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To Mrs. Thrale.
Lichfield, October 3, 1777. This is the last time that I shall write, in this excursion, from this place. To-morrow I shall be, 'I hope, at Birmingham; from which place I shall do my best to find the nearest way home. I come home, I think, worse than I went; and do not like the state of my health. But, vive hodie, make the most of life. I hope to get better, and -sweep the cobwebs. But I have sad nights. Mrs. Aston has sent me to Mr. Green to be cured.
Did you see Foote at Brighthelmstone ?-Did you think he would so soon be gone ?—Life, says Falstaff, is a shuttle. He was a fine fellow in his way; and the world is really impoverished by his sinking glories. Murphy ought to write his life, at least to give the world a Footeana. Now, will any of his contemporaries bewail him ? Will genius change his sex to weep? I would really have his life written with diligence.
It will be proper for me to work pretty diligently now for some time. I hope to get through, though so many weeks have passed. Little lives and little criticisms may serve.
Hvaing been in the country so long, with very little to detain me, I am rather glad to look homewards. I am, &c.
LETTER XXXVI. To the same.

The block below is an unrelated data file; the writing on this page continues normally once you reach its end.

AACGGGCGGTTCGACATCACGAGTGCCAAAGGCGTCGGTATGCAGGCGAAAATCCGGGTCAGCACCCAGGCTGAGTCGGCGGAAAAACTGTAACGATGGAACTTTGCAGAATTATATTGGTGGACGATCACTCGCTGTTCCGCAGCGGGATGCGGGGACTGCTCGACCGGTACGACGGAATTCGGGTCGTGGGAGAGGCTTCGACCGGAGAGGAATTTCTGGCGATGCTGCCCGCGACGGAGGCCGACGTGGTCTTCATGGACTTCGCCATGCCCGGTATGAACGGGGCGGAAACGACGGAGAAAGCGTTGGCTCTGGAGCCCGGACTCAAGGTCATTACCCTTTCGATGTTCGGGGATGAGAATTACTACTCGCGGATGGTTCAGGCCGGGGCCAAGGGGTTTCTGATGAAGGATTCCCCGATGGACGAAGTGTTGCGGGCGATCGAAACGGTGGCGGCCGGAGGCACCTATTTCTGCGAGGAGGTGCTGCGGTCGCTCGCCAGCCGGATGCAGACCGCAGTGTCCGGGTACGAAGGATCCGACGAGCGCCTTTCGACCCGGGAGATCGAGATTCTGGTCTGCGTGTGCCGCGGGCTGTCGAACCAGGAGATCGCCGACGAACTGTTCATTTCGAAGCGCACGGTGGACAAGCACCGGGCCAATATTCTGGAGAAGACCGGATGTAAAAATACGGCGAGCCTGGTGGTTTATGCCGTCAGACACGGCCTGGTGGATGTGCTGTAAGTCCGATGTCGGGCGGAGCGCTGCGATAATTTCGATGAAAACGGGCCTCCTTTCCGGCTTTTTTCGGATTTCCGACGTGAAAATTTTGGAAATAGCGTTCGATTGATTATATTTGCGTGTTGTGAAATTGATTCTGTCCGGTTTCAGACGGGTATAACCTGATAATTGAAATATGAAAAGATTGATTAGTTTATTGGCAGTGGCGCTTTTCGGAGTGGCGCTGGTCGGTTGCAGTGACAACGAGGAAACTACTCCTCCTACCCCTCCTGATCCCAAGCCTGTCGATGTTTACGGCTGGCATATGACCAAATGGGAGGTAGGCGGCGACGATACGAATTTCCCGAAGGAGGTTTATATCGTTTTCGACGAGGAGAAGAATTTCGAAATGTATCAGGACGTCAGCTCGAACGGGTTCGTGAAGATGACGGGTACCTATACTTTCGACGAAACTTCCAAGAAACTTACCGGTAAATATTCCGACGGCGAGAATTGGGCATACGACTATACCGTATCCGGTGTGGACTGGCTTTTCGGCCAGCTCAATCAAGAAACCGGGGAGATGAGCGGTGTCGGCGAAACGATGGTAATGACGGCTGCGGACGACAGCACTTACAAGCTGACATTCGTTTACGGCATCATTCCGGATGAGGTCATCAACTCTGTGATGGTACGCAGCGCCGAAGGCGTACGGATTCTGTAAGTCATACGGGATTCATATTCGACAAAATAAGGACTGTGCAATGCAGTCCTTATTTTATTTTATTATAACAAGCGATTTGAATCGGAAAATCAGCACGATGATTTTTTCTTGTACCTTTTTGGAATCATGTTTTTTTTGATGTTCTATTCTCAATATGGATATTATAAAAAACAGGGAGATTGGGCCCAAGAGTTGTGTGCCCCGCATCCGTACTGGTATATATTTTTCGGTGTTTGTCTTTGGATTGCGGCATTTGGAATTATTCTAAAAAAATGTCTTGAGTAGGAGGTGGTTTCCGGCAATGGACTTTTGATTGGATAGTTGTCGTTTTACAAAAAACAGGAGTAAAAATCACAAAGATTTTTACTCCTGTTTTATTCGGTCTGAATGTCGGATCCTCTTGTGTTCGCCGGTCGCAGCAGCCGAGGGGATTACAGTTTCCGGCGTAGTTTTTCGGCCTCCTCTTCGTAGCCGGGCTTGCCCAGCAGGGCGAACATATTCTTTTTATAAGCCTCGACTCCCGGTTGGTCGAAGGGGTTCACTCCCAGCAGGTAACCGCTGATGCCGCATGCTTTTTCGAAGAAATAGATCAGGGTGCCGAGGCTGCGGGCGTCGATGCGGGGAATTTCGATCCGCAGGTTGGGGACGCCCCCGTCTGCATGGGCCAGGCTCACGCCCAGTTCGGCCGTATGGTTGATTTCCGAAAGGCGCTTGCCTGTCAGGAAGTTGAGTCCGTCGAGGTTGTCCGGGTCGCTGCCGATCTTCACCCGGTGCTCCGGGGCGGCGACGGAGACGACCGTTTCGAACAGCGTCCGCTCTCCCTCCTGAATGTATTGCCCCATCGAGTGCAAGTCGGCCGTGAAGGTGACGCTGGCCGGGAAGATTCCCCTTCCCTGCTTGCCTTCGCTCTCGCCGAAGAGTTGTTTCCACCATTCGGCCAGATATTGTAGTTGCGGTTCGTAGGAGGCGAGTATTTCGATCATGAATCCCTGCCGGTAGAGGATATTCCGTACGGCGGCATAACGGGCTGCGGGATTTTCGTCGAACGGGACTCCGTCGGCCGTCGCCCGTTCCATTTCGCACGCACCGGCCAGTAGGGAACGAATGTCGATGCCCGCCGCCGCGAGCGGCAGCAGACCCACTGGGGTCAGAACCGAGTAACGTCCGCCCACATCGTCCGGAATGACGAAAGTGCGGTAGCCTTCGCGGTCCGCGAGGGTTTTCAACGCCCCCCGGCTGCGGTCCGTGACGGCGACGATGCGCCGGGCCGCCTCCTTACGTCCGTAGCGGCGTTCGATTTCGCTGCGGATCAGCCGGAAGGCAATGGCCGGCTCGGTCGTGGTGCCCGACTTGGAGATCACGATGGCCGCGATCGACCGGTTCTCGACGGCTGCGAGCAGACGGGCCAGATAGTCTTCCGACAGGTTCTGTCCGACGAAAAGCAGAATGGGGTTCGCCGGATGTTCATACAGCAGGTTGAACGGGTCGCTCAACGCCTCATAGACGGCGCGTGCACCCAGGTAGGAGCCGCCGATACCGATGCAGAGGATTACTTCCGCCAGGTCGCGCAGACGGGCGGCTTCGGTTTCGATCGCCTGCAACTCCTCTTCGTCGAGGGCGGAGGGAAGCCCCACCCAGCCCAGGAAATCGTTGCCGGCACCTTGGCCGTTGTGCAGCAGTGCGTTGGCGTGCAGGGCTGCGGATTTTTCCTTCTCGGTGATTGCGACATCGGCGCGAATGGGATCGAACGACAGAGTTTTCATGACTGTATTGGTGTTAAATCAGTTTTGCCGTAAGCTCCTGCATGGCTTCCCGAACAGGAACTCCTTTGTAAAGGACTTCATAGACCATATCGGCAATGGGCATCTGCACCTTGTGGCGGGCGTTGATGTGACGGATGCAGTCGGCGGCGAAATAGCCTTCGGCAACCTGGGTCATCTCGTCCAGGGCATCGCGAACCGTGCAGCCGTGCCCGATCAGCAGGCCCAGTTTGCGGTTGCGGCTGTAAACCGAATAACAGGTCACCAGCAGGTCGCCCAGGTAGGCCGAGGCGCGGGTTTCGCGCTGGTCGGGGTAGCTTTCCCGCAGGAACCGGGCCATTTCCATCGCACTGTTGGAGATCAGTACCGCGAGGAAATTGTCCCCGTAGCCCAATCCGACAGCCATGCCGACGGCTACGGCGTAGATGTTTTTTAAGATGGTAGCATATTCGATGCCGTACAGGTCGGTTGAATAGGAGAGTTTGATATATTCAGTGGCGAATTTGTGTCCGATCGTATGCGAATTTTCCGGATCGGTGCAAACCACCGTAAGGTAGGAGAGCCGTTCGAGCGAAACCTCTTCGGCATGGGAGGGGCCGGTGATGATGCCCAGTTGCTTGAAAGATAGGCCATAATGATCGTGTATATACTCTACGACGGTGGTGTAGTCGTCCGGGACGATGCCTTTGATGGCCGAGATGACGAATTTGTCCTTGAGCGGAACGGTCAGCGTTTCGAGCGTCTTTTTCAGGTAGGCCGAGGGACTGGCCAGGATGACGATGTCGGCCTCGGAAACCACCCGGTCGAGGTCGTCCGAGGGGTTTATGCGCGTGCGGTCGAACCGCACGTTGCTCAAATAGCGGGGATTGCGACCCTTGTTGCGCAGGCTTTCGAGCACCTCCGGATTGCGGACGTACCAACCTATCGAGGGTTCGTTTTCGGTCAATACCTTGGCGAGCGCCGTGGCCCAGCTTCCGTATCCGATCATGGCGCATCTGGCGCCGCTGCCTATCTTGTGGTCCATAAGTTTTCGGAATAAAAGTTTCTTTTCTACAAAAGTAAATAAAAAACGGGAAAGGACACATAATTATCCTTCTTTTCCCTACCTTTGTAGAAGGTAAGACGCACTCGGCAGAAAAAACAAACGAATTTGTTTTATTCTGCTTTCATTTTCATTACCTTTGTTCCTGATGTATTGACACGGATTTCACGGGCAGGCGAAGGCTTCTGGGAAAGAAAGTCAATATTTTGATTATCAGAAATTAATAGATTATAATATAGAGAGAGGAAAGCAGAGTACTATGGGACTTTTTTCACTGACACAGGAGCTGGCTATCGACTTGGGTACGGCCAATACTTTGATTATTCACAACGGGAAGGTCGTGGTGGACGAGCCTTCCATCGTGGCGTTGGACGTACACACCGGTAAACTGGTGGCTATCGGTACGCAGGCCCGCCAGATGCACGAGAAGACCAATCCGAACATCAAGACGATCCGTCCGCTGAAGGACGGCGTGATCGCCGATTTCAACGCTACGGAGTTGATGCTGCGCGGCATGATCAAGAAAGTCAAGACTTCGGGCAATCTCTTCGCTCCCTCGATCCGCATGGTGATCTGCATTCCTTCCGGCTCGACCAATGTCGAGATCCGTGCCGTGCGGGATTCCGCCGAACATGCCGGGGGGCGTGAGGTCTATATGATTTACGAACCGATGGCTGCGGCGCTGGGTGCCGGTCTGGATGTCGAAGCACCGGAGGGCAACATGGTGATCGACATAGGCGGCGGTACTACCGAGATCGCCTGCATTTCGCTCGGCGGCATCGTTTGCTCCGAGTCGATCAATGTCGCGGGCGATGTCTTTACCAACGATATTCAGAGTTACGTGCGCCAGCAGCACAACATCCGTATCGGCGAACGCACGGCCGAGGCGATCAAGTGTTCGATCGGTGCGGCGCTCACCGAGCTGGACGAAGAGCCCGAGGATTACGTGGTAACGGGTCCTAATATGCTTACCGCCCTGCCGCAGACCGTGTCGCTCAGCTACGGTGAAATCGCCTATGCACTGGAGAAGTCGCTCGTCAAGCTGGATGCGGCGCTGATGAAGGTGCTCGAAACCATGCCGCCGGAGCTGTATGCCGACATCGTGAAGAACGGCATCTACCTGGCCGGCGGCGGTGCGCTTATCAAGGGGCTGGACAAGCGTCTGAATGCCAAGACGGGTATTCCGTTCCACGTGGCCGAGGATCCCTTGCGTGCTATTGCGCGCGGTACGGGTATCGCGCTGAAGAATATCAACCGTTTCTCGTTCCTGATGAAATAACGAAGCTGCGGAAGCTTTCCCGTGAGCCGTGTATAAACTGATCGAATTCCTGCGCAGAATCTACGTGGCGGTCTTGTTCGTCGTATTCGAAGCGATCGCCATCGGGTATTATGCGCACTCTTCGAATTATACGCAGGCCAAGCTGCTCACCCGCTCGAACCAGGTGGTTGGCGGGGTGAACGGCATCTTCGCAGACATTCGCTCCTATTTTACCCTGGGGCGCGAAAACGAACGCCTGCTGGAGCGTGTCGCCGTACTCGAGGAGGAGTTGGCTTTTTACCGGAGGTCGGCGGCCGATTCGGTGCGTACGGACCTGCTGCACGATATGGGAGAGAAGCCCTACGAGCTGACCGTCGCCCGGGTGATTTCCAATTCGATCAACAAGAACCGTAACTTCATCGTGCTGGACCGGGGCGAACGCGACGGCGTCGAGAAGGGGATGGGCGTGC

October 10, 1777. And so, supposing that I might come to town and neglect to give you notice, or thinking some other strange thought, but certainly thinking wrong, you fall to writing about me to Tom Davies, as if he could tell you any thing that I would not have you know. As soon as I came hither, I let you know of my arrival; and the consequence is, that I am summoned to Brighthelmstone through storms, and cold, and dirt, and all the hardships of wintry journies. You know my natural dread of all those evils; yet to show my master an example of compliance, and to let you know how much I long to see you, and to boast how little I give way to disease, my purpose is to be with you on Friday.
I am sorry for poor Nezzy, and hope she will in time be better ; I hope the same for myself. The rejuvenescency of Mr. Scrase gives us both reason to hope, and therefore both of us rejoice in his recovery. I wish him well besides as a friend to my master.
I am just come home from not seeing my Lord Mayor's show, but I might have seen at least part of it. But I saw Miss Wesley and her brothers; she sends her compliments. Mrs. Williams is come home, I think a very little better.
Every body was an enemy to that wig. We will burn it, and get drunk; for what is joy without drink. Wagers are laid in the city about our success, which is yet, as the French call it, pro
blematical. Well, but seriously I think I shall be glad to see you in your own hair; but do not take too much time in combing, and twisting, and papering, and unpapering, and curling, and frizzing, and powdering, and getting out the powder, with all the other operations required in the cultivation of a head of hair; yet let it be combed at least once in three months, on the quarter-day - I could wish it might be combed once at least in six weeks; if I were to indulge my wishes, but what are wishes without hopes, I should fancy the operation performed-one knows not when one has enough-perhaps every morning. I am, dearest lady, your, &c.
LETTER XXXVII. TO Mrs. Thrale.
October 13, 1777. Yet I do love to hear from